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If you were invited to dinner to talk about death, would you go? Last November, 175 people answered “Yes!” and attended the worldwide debut of Death Over Dinner – Alzheimer’s Edition.
A collaboration between Death Over Dinner Founder Michael Hebb, who lost his father to Alzheimer’s disease, and Cleveland Clinic Lou Ruvo Center for Brain Health, the dinner was held in the Keep Memory Alive Event Center.
To spark guided, intimate conversation at each of the 21 tables, guests received carefully developed conversational prompts, from the icebreaker variety “What song would you like playing at your memorial?” – to the intense: “Imagine you have been diagnosed with early onset Alzheimer’s; how would it feel to receive this news? What plans would you set in motion to ensure as much happiness as possible for yourself and your loved ones?”
Too often, a subject off limits
For three months leading up to the event, Death Over Dinner and the Lou Ruvo Center for Brain Health convened local community collaborators for input on the content for the evening, including members of the center’s Voice of the Patient and Family Advisory Council and leaders at the Alzheimer’s Association, Compassion Care Hospice and Nevada Senior Services.
Silvia Perez Protto, MD, head of Cleveland Clinic’s End of Life Center, leveraged experience in her “day job” as well as learnings from the Healthcare Edition that she and Michael Hebb co-hosted in Cleveland in May. She explains, “All too often, we meet a family in the ICU who find themselves in the horrific position of having to make their best good faith decision because they never had the conversation while their loved one still had capacity.”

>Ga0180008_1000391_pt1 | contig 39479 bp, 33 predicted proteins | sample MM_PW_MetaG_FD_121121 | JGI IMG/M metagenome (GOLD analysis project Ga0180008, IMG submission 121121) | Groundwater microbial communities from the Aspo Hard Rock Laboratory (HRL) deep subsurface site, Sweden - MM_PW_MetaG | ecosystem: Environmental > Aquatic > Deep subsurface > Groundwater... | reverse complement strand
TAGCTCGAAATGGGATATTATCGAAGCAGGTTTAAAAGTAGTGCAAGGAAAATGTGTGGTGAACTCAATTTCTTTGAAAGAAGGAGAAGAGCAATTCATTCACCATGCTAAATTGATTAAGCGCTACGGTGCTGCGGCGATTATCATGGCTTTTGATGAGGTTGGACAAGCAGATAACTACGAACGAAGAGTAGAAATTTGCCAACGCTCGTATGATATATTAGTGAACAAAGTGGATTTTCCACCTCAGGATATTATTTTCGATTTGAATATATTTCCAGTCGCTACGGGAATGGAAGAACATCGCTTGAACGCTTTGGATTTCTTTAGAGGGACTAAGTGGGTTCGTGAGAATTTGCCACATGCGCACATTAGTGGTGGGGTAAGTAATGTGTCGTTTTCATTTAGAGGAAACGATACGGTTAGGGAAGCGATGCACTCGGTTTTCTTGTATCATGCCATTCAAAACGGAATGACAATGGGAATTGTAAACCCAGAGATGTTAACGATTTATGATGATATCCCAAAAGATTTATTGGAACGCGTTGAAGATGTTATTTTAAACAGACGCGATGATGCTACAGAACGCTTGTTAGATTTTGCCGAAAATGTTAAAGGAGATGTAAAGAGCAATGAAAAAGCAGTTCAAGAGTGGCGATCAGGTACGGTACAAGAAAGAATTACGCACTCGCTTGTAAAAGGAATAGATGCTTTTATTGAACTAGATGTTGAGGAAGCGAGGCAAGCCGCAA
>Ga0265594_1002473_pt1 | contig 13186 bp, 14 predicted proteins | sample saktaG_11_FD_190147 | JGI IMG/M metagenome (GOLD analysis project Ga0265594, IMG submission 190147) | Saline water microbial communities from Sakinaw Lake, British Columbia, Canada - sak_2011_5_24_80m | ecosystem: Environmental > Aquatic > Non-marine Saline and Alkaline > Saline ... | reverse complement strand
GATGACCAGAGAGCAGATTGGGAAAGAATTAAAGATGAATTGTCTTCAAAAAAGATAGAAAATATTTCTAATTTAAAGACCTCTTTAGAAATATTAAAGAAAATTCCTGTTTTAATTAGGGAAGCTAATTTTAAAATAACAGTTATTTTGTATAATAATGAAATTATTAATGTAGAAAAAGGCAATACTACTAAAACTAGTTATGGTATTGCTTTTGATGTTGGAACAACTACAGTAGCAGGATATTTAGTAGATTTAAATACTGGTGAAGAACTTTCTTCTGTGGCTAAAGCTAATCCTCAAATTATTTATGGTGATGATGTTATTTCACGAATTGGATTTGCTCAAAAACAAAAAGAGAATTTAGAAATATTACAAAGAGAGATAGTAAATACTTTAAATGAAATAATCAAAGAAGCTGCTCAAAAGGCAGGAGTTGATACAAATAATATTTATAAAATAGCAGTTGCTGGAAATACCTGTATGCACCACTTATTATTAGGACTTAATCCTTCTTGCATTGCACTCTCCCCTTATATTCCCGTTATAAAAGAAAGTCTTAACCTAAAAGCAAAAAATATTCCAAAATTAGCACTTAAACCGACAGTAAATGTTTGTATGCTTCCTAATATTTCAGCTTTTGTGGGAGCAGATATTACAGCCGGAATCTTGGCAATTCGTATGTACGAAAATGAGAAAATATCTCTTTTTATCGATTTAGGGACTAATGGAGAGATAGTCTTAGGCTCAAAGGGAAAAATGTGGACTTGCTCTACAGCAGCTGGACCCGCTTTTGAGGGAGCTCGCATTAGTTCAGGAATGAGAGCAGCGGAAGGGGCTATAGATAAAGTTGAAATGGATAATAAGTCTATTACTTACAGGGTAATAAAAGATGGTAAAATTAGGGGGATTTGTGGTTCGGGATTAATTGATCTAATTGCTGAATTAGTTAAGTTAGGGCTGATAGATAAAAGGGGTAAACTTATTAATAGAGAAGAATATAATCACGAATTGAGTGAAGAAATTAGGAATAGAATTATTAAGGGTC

From the stage at the Las Vegas dinner, Michael Hebb explained that 75 percent of Americans would like to die at home, yet only 25 percent do because they have been too afraid, uncomfortable or intimidated to share their wishes for life and death, even with loved ones. Startled yet inspired by this statistic, he created Death Over Dinner, a nonprofit focused on revolutionizing the way people talk about life and death through curated tableside conversation. More than 200,000 dinners have been hosted in homes and restaurants worldwide.
As Mr. Hebb likes to say, “You want a mission statement for life? Consider your own mortality.”
Host your own dinner
The curated elements of the dinner have been placed on DeathOverDinner.org, available as a free toolkit for others wishing to host an Alzheimer’s-themed Death Over Dinner with friends and loved ones.
Photo: Silvia Perez Protto, MD, with Michael Hebb at Cleveland Clinic Lou Ruvo Center for Brain Health Death Over Dinner eventBack to All